Xbox : What should MS do next? *spawn

Discussion in 'Console Industry' started by eastmen, Jul 25, 2014.

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  1. Shifty Geezer

    Shifty Geezer uber-Troll!
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    For the fun of it. ;)
     
  2. RudeCurve

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    You don't seem to know what you're talking about.:lol:

    Both the original 3DO and Jaguar flopped so it doesn't take a genius to see the successors also flop. The SuperGrafx didn't really flop. Yes it sold far fewer numbers than the PC-Engine but it was never planned as a mass market console given that it sold for around $500 compared to the PC-Engine which was like $100. Saying the SuperGrafx flopped is like saying the original Neo Geo flopped.:???:

    If MS releases a XBO V2 it would cost about the same as the launch XBO did. Also they would drop the price of the original XBO to $300 when V2 is released.
     
  3. Nesh

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    I am not attracted to that route at all.
     
  4. Silenti

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    Here's an idea. I don't know how technically or financially feasible it may be, so feel free to slap it down on those counts. If I remember correctly, the 360 has a separate chip, with a high bandwidth connection, that contains the EDRAM and some logic. While not as much as developers would have wished for it did offer the option of a single line of code to turn on AA and walk away.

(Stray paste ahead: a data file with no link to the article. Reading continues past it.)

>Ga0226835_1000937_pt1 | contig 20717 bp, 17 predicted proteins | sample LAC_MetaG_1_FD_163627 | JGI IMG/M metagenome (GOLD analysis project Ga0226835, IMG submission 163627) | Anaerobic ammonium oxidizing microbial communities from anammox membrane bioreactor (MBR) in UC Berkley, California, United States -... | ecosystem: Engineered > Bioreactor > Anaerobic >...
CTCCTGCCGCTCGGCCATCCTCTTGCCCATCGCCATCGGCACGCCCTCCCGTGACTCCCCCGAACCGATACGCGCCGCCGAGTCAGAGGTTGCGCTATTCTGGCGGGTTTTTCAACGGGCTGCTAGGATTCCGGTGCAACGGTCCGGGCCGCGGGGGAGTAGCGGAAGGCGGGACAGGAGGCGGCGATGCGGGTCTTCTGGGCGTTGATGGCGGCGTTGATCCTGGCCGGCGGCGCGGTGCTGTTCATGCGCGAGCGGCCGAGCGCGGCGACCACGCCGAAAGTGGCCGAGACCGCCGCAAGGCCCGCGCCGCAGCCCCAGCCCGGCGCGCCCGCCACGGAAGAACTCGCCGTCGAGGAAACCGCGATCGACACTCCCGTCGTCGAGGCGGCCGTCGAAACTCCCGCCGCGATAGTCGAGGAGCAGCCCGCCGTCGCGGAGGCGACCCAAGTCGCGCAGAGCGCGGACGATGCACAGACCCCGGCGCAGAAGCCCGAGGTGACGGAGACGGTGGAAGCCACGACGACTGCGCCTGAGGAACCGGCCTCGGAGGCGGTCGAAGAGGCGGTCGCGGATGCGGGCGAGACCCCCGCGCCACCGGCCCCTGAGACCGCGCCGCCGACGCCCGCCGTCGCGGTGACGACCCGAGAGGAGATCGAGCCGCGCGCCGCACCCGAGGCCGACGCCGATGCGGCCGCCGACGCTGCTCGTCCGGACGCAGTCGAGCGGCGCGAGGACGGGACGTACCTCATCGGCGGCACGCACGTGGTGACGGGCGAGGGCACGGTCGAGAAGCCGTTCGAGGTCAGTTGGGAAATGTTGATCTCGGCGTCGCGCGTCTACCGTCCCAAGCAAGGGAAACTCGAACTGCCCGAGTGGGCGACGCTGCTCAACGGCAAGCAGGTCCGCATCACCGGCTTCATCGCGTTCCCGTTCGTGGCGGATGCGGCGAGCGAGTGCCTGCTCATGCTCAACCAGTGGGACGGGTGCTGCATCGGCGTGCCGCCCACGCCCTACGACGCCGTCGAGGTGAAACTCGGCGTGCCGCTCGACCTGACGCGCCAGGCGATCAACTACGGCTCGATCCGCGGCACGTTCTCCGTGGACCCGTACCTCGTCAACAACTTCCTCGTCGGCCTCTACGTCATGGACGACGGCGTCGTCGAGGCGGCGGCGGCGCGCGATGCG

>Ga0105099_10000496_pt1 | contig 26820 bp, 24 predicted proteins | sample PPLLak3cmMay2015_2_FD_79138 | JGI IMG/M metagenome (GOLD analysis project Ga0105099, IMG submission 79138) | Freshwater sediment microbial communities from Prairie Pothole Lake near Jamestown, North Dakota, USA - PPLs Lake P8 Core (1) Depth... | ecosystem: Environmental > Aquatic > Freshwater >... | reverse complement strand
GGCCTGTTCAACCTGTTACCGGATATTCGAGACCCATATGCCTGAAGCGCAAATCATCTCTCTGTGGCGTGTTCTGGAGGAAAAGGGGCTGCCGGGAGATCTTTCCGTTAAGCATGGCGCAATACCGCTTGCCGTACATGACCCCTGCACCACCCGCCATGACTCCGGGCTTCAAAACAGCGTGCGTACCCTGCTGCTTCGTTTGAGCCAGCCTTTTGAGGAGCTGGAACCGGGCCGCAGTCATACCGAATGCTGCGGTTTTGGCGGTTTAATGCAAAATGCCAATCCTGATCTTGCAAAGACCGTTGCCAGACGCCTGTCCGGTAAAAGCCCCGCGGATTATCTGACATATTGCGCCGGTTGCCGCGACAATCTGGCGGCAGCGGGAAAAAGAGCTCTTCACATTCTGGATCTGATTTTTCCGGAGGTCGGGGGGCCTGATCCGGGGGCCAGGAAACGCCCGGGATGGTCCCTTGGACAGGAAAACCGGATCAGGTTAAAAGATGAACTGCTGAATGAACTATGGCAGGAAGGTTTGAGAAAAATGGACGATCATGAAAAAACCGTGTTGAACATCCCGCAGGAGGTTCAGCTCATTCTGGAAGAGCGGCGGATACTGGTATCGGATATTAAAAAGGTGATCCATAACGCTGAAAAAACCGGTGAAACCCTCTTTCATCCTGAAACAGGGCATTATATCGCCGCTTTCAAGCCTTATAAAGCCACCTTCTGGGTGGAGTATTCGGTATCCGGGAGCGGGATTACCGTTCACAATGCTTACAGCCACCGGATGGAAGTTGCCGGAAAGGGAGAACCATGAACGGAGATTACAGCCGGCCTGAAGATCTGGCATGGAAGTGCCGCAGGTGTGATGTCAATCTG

Is there any reason MS could not offer a premium model with an extra chip, similar in concept to the EDRAM chip on the 360, that would simply crank up the AA, AF and whatever other bells and whistles that are not dependent on rewriting a code base substantially? I think it was one line of code for the 360, literally AA on or something like that. Not hard to include with updates that games already receive. There are going to be redesigned boards for the One at some point anyway. So the premium models get this ability and the others run entirely normal.

    Technically possible? Too difficult? Too expensive? Not worth it? I was mostly thinking of incentives for people to not switch. Some are simply tribal, others want to keep their existing friends list, etc. Offer them a reason to stay. As in, it may only run in 900 but I get TSAA and 16xAF. Etc, etc. If the model sold for 100$ more with a hybrid SSD (say 100gb SSD and a 1TB hdd) it wouldn't be that different from what has been done before. (The size of that drive was pulled from thin air, basically whatever budget is left over after accomplishing enough with the chip.) I think the N64 had memory you added to the controller to play 4 person Goldeneye. Bigger/ better hdd's are a fairly established upgrade at this point.

    If it didn't fragment the code base and was simply part of an established premium concept I don't see why it couldn't work.
     
  5. zed

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    yes, what fun
    Do you remember how many years and thousands of posts people made about the 'possible/likely' specs of the ps4/xbone in the run up to their release. Of course 99% were wrong, 90% were just wishful thinking.
    I was hoping we were gonna have at least a couple year breather before these posts showed up.

    But now it looks like 2 years of xbone1.5 specs (and when these ppl realize in 2016 theres no xbone1.5) well what will the xbtwo look like in 2018, oh what fun
     
  6. holsty101

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    You always have the option of not reading/posting if you don't find em fun Zed.